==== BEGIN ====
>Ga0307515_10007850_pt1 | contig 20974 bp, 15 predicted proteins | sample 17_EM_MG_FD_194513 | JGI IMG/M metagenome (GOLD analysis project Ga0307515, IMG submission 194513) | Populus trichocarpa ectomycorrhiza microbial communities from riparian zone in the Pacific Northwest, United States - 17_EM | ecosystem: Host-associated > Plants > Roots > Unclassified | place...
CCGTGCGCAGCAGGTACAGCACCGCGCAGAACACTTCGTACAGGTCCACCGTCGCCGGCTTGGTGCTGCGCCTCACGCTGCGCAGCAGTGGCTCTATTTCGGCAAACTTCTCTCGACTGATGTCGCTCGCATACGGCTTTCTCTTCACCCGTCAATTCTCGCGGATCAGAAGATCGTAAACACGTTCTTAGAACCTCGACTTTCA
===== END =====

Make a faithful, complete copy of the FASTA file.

>Ga0307515_10007850_pt1 | contig 20974 bp, 15 predicted proteins | sample 17_EM_MG_FD_194513 | JGI IMG/M metagenome (GOLD analysis project Ga0307515, IMG submission 194513) | Populus trichocarpa ectomycorrhiza microbial communities from riparian zone in the Pacific Northwest, United States - 17_EM | ecosystem: Host-associated > Plants > Roots > Unclassified | place...
CCGTGCGCAGCAGGTACAGCACCGCGCAGAACACTTCGTACAGGTCCACCGTCGCCGGCTTGGTGCTGCGCCTCACGCTGCGCAGCAGTGGCTCTATTTCGGCAAACTTCTCTCGACTGATGTCGCTCGCATACGGCTTTCTCTTCACCCGTCAATTCTCGCGGATCAGAAGATCGTAAACACGTTCTTAGAACCTCGACTTTCA